Artist seeks new home for controversial piece
As the deadline approaches for the removal of the installation at 6706 Avenida Mañana, which the City has ruled to be a code violation, artists Nasser Pirasteh and wife Zahra are hard at work finding a new home for the piece and hoping for an eleventh hour miracle.
“We’ve been in contact with area universities and other public institutions hoping that one of them would be willing to take the sculpture so we don’t have to tear it down,” Zahra told La Jolla Light. “Of the ones we’ve heard back from, most say it would take months or years to get everything in order (to relocate the work) and we only have a few weeks.”
Standing at 10 feet tall and weighing hundreds of pounds, challenges with moving the piece to a new spot include accessing it from the street and lifting it by crane or forklift, or maneuvering the other sculptures in the yard so it can be reached and moved via the driveway.
Zahra added they have not decided what they will do if a new home cannot be found by the deadline. The couple hopes to negotiate relocation costs with whomever is interested in the piece.
The Pirastehs have until Nov. 5 to move the piece from the Nautilus Street-facing yard, or face heavy fines. The piece was ruled an “unpermitted accessory structure in the front yard setback” by San Diego Code Enforcement Officer James Queenan on Aug. 15, and the notice was served over Labor Day weekend in early September.
The City ordered the Pirastehs to remove or move (from the front yard setback) the sculpture within 60 calendar days from when the notice was served. The couple must also pay City administrative costs of $1,143.57 and $5,000 in civil penalties. If the structure is not moved and the fines unpaid by the deadline, the couple will be assessed an additional $5,000.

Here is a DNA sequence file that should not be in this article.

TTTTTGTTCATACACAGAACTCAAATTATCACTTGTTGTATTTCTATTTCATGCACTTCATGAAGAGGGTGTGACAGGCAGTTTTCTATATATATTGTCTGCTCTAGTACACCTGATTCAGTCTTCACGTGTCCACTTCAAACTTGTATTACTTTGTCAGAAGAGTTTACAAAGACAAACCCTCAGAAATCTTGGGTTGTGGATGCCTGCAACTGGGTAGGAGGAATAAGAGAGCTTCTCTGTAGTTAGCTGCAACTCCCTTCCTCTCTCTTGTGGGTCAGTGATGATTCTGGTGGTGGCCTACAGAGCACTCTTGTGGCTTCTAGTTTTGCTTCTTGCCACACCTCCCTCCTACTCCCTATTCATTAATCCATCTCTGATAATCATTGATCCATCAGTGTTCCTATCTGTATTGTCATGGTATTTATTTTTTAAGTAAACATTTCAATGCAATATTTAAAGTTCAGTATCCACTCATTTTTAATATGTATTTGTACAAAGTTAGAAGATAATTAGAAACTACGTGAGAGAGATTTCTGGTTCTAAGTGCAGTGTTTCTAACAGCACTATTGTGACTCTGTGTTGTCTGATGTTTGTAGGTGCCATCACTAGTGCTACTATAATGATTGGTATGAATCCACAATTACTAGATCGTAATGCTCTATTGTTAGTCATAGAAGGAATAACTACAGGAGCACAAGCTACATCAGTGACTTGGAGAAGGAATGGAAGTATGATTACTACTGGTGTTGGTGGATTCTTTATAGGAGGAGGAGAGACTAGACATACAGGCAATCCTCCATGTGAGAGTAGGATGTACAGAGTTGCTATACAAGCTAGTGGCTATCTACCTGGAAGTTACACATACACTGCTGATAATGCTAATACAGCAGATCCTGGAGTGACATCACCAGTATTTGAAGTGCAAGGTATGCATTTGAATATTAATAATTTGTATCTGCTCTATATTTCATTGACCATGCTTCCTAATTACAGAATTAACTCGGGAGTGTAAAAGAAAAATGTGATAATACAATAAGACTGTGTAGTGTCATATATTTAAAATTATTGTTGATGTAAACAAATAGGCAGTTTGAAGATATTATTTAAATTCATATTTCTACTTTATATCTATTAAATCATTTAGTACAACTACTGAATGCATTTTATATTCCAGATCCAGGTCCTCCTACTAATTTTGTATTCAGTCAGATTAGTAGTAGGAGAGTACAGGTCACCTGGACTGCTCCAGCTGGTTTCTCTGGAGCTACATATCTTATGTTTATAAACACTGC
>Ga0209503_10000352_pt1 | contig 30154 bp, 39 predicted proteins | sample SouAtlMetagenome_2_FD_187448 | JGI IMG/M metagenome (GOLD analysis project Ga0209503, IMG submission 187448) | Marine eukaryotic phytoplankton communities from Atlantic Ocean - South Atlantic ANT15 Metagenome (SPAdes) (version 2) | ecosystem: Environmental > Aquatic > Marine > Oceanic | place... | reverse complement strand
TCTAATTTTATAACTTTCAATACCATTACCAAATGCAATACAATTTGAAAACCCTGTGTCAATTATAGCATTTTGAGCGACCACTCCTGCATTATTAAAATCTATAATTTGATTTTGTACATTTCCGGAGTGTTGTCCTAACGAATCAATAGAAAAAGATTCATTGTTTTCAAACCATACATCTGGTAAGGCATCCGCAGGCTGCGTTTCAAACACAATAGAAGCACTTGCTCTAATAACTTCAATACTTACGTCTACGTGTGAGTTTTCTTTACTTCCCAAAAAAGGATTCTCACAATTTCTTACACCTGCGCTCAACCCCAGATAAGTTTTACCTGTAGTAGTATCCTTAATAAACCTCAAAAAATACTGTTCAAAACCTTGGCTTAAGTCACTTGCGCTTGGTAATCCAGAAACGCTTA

The Pirastehs said they were first notified that they had constructed (what would later be deemed) an “unpermitted accessory structure” in March, and a hearing was held in June so the City and the Pirastehs could state their respective cases. Issues included failure to file for construction and building inspection permits, and improper encroachment into a yard.
Before a ruling could be filed, the Pirastehs requested a second hearing to present what they believed to be new evidence. That meeting took place in July. Several community members were on hand in support of keeping the artwork in place. All said, Queenan ruled the work was still not in compliance and needed to be removed.
In the final ruling, Queenan reports, “Mr. Pirasteh’s sculpture is a structure as that term is defined … an expansive definition encompassing an edifice or building of any kind or any construction. Thus, the sculpture is a structure. … Further, Pirasteh’s sculpture does not look like a traditional sculpture; in fact, from the exterior, it looks like some type of building with drawings on the façade.”
Although the ruling was not what Nasser Pirasteh hoped for, he said the silver lining is that “people are talking about art.”
“As an artist, I appreciate that people are talking about art, what it means, what it means to them,” he said.
Nasser Pirasteh can be reached at (858) 603-7547 or nasserpirasteh.com
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